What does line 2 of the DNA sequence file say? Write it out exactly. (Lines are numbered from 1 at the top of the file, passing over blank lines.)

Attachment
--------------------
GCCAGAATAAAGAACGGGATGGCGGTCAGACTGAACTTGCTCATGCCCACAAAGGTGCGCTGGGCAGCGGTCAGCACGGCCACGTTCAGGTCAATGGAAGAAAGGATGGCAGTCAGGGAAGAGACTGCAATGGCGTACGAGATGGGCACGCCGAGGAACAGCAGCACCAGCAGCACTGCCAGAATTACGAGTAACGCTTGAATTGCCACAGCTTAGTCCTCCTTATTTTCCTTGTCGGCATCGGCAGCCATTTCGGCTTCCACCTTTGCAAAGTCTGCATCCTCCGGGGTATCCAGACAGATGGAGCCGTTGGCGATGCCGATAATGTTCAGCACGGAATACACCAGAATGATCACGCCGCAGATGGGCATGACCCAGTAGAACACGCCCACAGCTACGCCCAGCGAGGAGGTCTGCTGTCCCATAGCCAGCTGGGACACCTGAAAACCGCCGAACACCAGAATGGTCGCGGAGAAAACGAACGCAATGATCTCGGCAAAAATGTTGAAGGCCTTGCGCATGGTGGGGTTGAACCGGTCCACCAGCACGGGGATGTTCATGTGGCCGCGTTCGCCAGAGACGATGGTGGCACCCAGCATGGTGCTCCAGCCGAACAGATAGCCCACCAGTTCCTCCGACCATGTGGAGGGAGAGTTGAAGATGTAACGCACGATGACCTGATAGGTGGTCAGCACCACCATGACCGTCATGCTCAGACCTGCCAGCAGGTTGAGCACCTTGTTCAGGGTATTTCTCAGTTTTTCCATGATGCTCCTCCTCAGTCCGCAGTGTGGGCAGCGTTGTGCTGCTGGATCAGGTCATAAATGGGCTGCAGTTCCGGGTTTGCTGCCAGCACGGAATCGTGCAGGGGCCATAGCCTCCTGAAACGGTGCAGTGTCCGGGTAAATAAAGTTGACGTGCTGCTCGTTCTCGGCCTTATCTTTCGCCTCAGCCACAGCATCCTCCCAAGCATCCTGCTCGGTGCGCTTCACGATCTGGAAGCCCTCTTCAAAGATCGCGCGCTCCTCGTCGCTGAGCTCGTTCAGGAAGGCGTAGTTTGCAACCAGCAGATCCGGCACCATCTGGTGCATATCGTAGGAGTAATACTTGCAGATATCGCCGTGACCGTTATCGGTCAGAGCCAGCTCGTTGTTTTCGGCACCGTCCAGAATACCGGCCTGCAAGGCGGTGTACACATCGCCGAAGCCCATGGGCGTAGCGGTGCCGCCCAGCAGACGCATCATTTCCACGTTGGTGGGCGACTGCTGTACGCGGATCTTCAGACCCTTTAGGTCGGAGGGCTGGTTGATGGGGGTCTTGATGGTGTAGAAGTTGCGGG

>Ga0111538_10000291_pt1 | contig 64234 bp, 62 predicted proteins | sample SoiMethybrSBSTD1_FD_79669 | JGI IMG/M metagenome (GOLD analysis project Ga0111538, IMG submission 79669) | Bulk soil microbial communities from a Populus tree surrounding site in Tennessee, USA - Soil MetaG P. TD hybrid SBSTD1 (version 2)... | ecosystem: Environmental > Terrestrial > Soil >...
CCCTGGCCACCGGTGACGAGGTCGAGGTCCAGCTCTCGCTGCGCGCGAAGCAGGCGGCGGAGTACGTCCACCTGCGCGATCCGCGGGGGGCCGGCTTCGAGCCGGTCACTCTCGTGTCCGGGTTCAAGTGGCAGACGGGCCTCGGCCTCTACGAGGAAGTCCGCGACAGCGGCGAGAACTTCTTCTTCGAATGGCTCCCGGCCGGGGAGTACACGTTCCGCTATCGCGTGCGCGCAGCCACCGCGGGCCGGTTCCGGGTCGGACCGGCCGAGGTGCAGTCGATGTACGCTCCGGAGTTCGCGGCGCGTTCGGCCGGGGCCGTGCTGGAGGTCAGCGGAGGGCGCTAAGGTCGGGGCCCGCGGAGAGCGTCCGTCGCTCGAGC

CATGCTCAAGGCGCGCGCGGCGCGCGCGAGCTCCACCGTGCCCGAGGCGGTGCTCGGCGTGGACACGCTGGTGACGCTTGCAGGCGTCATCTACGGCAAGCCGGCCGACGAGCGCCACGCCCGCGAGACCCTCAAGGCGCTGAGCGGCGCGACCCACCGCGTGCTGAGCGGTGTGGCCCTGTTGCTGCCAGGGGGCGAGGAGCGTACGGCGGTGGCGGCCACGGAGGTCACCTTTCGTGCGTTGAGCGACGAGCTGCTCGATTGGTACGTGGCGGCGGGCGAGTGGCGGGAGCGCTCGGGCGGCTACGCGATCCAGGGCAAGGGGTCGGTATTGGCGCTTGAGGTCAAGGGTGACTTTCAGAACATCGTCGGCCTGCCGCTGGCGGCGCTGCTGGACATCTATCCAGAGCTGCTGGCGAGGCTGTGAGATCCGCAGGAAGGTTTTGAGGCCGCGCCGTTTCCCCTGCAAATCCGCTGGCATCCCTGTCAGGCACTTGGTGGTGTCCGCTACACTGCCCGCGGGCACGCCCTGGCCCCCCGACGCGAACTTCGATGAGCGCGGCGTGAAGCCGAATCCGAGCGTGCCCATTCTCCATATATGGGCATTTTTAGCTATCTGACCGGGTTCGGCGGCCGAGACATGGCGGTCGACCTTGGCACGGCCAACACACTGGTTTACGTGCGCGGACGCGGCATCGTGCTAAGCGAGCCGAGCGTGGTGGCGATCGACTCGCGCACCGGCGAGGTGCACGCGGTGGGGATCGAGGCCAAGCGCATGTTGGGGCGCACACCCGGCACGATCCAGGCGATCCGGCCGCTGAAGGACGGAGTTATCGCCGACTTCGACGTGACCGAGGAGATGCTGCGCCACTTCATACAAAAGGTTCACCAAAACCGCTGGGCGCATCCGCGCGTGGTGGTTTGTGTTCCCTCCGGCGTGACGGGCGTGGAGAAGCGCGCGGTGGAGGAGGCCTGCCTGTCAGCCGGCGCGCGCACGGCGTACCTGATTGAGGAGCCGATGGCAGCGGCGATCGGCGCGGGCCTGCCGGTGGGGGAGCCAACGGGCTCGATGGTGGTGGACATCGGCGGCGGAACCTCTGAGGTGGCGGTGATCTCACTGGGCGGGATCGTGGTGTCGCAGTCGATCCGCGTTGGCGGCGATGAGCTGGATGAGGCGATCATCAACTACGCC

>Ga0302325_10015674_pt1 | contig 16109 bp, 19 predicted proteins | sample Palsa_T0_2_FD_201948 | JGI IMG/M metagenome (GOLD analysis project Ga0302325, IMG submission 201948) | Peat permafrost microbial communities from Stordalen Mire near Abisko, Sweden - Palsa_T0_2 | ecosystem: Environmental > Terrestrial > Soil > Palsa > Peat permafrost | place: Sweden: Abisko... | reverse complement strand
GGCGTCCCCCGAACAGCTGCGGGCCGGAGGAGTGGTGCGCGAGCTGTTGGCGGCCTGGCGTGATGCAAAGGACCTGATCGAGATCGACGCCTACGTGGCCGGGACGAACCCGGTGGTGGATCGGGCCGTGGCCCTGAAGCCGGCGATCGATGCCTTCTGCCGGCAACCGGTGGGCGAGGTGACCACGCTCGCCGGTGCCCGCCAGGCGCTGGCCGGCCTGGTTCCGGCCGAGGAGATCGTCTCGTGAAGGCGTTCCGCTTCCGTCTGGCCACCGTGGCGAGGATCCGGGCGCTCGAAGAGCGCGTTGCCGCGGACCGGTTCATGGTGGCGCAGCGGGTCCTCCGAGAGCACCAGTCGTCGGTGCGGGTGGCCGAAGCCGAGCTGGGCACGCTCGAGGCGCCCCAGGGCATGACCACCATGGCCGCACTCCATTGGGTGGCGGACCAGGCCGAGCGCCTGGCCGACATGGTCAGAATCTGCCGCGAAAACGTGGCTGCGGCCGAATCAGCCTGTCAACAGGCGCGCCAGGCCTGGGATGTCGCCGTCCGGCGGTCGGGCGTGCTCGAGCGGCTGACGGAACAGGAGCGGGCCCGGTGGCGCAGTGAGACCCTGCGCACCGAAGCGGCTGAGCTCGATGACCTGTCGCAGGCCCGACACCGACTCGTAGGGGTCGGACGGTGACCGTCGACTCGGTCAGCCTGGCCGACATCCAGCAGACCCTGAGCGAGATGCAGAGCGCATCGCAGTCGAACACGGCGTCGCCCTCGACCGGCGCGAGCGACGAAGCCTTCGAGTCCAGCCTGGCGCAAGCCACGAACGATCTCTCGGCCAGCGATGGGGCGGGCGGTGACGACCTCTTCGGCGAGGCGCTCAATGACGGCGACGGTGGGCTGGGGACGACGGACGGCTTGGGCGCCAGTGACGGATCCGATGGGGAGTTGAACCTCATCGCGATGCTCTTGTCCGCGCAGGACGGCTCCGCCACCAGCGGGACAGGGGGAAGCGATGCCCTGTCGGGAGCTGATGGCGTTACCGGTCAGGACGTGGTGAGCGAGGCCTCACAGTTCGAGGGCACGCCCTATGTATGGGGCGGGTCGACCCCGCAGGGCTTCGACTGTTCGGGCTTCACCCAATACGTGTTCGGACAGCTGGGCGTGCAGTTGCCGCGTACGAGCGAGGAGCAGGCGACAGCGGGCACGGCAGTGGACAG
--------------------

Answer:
>Ga0111538_10000291_pt1 | contig 64234 bp, 62 predicted proteins | sample SoiMethybrSBSTD1_FD_79669 | JGI IMG/M metagenome (GOLD analysis project Ga0111538, IMG submission 79669) | Bulk soil microbial communities from a Populus tree surrounding site in Tennessee, USA - Soil MetaG P. TD hybrid SBSTD1 (version 2)... | ecosystem: Environmental > Terrestrial > Soil >...